Kube-scheduler is the Kubernetes component that is responsible for selecting optimal nodes for Pods to run on. After finding a feasible node for a Pod, it notifies the Kubernetes API (the process is known as binding). Kube-scheduler matches a Pod to a node based on policies specified for a Pod and node status. The scheduling decision is made when a new Pod gets the pending status. Since a Kubernetes cluster is very dynamic and its state changes over time, you may need to relocate some running Pod to another node for various reasons:

  • Some cluster nodes are underutilized, while others are overutilized;
  • Initial conditions on which the scheduling decision was based are no longer relevant (some taints/labels were added or deleted, Pod/node affinity was modified);
  • Some nodes are no longer members of the cluster, and their Pods have been rescheduled to other nodes;
  • New nodes are added to the cluster.

The descheduler discovers Pods based on policies and evicts the non-relevant ones. Then kube-scheduler schedules these Pods based on the new conditions.

The process

This module adds a descheduler Deployment to the cluster. It runs every 15 minutes, finds the non-optimal Pods using the config-map, and evicts them.

The descheduler has 9 strategies built-in:

  • RemoveDuplicates (disabled by default)
  • LowNodeUtilization (disabled by default)
  • HighNodeUtilization (disabled by default)
  • RemovePodsViolatingInterPodAntiAffinity (enabled by default)
  • RemovePodsViolatingNodeAffinity (enabled by default)
  • RemovePodsViolatingNodeTaints (disabled by default)
  • RemovePodsViolatingTopologySpreadConstraint (disabled by default)
  • RemovePodsHavingTooManyRestarts (disabled by default)
  • PodLifeTime (disabled by default)


This strategy makes sure that no more than one Pod of the same controller (RS, RC, Deploy, Job) is running on the same node. If there are two such Pods on one node, the descheduler kills one of them.

Suppose there are three nodes (say, the first node bears the greater load than the other two), and we want to deploy six application replicas. In this case, the scheduler will schedule 0 or 1 Pod to that overutilized node, while other replicas will be distributed between two other nodes. Thus, the descheduler will be killing “extra” Pods on those two nodes every 15 minutes, hoping that the scheduler will bind those Pods to the first node.


The descheduler finds underutilized or overutilized nodes using cpu/memory/Pods (in %) thresholds and evict Pods from overutilized nodes hoping that these Pods will be rescheduled on underutilized nodes. Note that this strategy takes into account Pod requests instead of actual resources consumed. The thresholds for identifying underutilized or overutilized nodes are currently preset and cannot be changed:

  • Criteria to identify underutilized nodes:
    • cpu — 40%
    • memory — 50%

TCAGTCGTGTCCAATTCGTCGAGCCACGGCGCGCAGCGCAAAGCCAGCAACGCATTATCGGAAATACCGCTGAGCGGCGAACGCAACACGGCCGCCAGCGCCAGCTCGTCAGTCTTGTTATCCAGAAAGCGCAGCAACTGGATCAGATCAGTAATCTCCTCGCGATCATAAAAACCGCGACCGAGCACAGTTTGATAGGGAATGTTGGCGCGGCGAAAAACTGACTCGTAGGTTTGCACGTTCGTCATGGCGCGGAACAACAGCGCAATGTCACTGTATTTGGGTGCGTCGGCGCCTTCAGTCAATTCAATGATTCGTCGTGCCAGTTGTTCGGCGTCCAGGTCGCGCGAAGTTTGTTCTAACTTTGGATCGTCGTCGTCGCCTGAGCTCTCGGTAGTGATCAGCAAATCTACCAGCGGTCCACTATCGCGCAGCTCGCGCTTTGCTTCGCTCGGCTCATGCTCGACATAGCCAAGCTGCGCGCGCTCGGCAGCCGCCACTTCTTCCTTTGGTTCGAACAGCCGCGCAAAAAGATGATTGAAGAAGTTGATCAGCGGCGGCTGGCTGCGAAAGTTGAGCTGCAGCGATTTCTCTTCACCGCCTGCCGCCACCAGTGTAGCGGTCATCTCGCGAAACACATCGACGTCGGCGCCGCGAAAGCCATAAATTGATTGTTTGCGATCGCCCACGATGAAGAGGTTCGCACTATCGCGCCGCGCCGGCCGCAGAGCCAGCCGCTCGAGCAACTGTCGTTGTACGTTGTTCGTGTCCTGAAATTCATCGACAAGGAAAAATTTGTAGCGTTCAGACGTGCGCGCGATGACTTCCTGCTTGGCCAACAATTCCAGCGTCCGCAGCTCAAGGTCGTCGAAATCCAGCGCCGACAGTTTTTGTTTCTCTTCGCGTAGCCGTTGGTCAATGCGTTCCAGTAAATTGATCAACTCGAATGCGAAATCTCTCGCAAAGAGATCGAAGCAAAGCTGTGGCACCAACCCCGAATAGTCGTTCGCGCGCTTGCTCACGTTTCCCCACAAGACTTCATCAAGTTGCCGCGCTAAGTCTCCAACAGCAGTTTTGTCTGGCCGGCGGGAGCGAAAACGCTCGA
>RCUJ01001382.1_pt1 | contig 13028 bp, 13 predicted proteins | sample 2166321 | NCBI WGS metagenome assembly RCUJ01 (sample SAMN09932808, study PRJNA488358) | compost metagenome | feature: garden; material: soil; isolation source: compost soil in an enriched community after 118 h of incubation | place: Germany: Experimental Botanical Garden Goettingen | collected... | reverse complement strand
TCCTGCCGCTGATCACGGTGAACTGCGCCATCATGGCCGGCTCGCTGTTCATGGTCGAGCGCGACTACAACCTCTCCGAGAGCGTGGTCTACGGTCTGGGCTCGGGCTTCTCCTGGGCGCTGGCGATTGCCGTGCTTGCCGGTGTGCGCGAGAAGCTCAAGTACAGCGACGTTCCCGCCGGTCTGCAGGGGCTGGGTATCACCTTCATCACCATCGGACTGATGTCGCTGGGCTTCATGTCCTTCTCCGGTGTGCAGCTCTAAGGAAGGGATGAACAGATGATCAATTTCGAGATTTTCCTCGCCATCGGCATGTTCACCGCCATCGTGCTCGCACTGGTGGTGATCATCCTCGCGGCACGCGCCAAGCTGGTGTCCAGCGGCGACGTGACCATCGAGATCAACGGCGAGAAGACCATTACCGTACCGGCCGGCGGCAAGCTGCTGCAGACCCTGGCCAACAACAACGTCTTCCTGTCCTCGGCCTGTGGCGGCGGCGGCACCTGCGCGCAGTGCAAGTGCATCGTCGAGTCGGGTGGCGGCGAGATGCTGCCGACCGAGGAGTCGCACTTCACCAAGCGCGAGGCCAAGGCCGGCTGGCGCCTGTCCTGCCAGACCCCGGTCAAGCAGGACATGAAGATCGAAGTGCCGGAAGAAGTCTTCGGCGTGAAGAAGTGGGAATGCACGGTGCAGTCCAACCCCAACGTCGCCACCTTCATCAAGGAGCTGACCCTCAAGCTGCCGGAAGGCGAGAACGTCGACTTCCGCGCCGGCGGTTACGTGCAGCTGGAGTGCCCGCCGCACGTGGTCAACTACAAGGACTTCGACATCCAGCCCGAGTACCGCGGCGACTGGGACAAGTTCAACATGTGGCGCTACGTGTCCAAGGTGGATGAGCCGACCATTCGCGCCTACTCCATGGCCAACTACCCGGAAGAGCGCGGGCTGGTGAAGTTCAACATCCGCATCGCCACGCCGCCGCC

• Pods — 40%
  • Criteria to identify overutilized nodes:
    • cpu — 80%
    • memory — 90%
    • Pods — 80%


This strategy finds nodes that are under utilized and evicts Pods in the hope that these Pods will be scheduled compactly into fewer nodes. This strategy must be used with the scheduler strategy MostRequestedPriority The thresholds for identifying underutilized nodes are currently preset and cannot be changed:

  • Criteria to identify underutilized nodes:
    • cpu — 50%
    • memory — 50%


This strategy ensures that Pods violating inter-pod anti-affinity are removed from nodes. We find it hard to imagine a situation when inter-pod anti-affinity can be violated, while the official descheduler documentation does not provide much guidance either:

This strategy makes sure that Pods violating inter-pod anti-affinity are removed from nodes. For example, if there is podA on node and podB and podC (running on same node) have anti-affinity rules which prohibit them to run on the same node, then podA will be evicted from the node so that podB and podC could run. This issue could happen, when the anti-affinity rules for Pods B, C are created when they are already running on node.


This strategy removes a Pod from a node if the latter no longer satisfies a Pod’s affinity rule (requiredDuringSchedulingIgnoredDuringExecution). The descheduler notices that and evicts the Pod if another node is available that satisfies the affinity rule.


This strategy evicts Pods violating NoSchedule taints on nodes. Suppose a Pod set to tolerate some taint is running on a node with this taint. If the node’s taint is updated or removed, the Pod will be evicted.


This strategy ensures that Pods violating the Pod Topology Spread Constraints will be evicted from nodes.


This strategy ensures that Pods having over a hundred container restarts (including init-containers) are removed from nodes.


This strategy evicts Pods that are Pending for more than 24 hours.

Known nuances

  • The descheduler does not evict critical Pods (with priorityClassName set to system-cluster-critical or system-node-critical).
  • It takes into account the priorityClass when evicting Pods from a high-loaded node.
  • The descheduler does not evict Pods that are associated with a DaemonSet or aren’t covered by a controller.
  • It never evicts Pods with local storage enabled.
  • The Best effort Pods are evicted before Burstable and Guaranteed ones.
  • The descheduler uses the Evict API and therefore takes into account the Pod Disruption Budget. The Pod will not be evicted if descheduling violates the PDB.

An example of the configuration

descheduler: |
  removePodsViolatingNodeAffinity: false
  removeDuplicates: true
  lowNodeUtilization: true
    node-role/example: ""
  - key: dedicated
    operator: Equal
    value: example